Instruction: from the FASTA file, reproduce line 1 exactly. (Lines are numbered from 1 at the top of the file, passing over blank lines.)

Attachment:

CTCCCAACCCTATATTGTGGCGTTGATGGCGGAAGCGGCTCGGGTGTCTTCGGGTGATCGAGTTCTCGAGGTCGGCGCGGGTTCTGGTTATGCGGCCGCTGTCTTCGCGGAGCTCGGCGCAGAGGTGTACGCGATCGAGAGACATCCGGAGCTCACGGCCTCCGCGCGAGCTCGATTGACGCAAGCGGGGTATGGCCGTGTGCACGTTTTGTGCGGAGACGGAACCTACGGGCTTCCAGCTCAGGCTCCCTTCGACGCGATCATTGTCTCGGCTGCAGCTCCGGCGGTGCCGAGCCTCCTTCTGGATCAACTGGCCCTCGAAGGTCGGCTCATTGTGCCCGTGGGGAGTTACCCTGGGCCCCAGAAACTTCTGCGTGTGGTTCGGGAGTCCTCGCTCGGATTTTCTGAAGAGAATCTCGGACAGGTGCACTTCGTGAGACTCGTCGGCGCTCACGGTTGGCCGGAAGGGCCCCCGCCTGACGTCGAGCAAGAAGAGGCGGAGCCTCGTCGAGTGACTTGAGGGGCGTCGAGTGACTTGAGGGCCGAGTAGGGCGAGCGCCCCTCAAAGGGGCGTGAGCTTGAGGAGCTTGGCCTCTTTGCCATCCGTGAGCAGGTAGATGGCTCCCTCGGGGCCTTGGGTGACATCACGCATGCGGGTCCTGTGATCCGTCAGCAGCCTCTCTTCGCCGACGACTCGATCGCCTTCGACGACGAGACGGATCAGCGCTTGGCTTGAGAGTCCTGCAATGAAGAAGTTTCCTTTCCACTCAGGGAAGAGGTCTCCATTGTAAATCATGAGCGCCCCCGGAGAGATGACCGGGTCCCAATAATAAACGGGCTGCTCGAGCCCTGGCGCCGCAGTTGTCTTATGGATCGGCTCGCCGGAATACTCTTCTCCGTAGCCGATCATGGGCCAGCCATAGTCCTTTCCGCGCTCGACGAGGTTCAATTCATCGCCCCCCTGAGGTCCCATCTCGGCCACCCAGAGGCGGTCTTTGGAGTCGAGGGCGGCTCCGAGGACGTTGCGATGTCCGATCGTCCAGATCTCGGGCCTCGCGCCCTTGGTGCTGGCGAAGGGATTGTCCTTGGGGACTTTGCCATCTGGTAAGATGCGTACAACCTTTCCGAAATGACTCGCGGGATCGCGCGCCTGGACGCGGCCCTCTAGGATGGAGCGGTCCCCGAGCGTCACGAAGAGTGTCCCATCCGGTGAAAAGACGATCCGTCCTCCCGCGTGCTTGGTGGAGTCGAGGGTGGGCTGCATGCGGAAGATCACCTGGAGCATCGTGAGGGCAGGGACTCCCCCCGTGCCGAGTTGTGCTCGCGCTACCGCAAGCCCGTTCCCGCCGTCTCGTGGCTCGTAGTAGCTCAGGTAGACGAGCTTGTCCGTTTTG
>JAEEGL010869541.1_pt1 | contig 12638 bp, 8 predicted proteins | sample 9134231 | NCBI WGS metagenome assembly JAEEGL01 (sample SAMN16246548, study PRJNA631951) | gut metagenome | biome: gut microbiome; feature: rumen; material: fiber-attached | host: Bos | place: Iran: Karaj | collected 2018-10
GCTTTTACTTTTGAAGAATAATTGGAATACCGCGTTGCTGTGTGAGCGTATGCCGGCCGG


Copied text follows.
CTCCCAACCCTATATTGTGGCGTTGATGGCGGAAGCGGCTCGGGTGTCTTCGGGTGATCGAGTTCTCGAGGTCGGCGCGGGTTCTGGTTATGCGGCCGCTGTCTTCGCGGAGCTCGGCGCAGAGGTGTACGCGATCGAGAGACATCCGGAGCTCACGGCCTCCGCGCGAGCTCGATTGACGCAAGCGGGGTATGGCCGTGTGCACGTTTTGTGCGGAGACGGAACCTACGGGCTTCCAGCTCAGGCTCCCTTCGACGCGATCATTGTCTCGGCTGCAGCTCCGGCGGTGCCGAGCCTCCTTCTGGATCAACTGGCCCTCGAAGGTCGGCTCATTGTGCCCGTGGGGAGTTACCCTGGGCCCCAGAAACTTCTGCGTGTGGTTCGGGAGTCCTCGCTCGGATTTTCTGAAGAGAATCTCGGACAGGTGCACTTCGTGAGACTCGTCGGCGCTCACGGTTGGCCGGAAGGGCCCCCGCCTGACGTCGAGCAAGAAGAGGCGGAGCCTCGTCGAGTGACTTGAGGGGCGTCGAGTGACTTGAGGGCCGAGTAGGGCGAGCGCCCCTCAAAGGGGCGTGAGCTTGAGGAGCTTGGCCTCTTTGCCATCCGTGAGCAGGTAGATGGCTCCCTCGGGGCCTTGGGTGACATCACGCATGCGGGTCCTGTGATCCGTCAGCAGCCTCTCTTCGCCGACGACTCGATCGCCTTCGACGACGAGACGGATCAGCGCTTGGCTTGAGAGTCCTGCAATGAAGAAGTTTCCTTTCCACTCAGGGAAGAGGTCTCCATTGTAAATCATGAGCGCCCCCGGAGAGATGACCGGGTCCCAATAATAAACGGGCTGCTCGAGCCCTGGCGCCGCAGTTGTCTTATGGATCGGCTCGCCGGAATACTCTTCTCCGTAGCCGATCATGGGCCAGCCATAGTCCTTTCCGCGCTCGACGAGGTTCAATTCATCGCCCCCCTGAGGTCCCATCTCGGCCACCCAGAGGCGGTCTTTGGAGTCGAGGGCGGCTCCGAGGACGTTGCGATGTCCGATCGTCCAGATCTCGGGCCTCGCGCCCTTGGTGCTGGCGAAGGGATTGTCCTTGGGGACTTTGCCATCTGGTAAGATGCGTACAACCTTTCCGAAATGACTCGCGGGATCGCGCGCCTGGACGCGGCCCTCTAGGATGGAGCGGTCCCCGAGCGTCACGAAGAGTGTCCCATCCGGTGAAAAGACGATCCGTCCTCCCGCGTGCTTGGTGGAGTCGAGGGTGGGCTGCATGCGGAAGATCACCTGGAGCATCGTGAGGGCAGGGACTCCCCCCGTGCCGAGTTGTGCTCGCGCTACCGCAAGCCCGTTCCCGCCGTCTCGTGGCTCGTAGTAGCTCAGGTAGACGAGCTTGTCCGTTTTG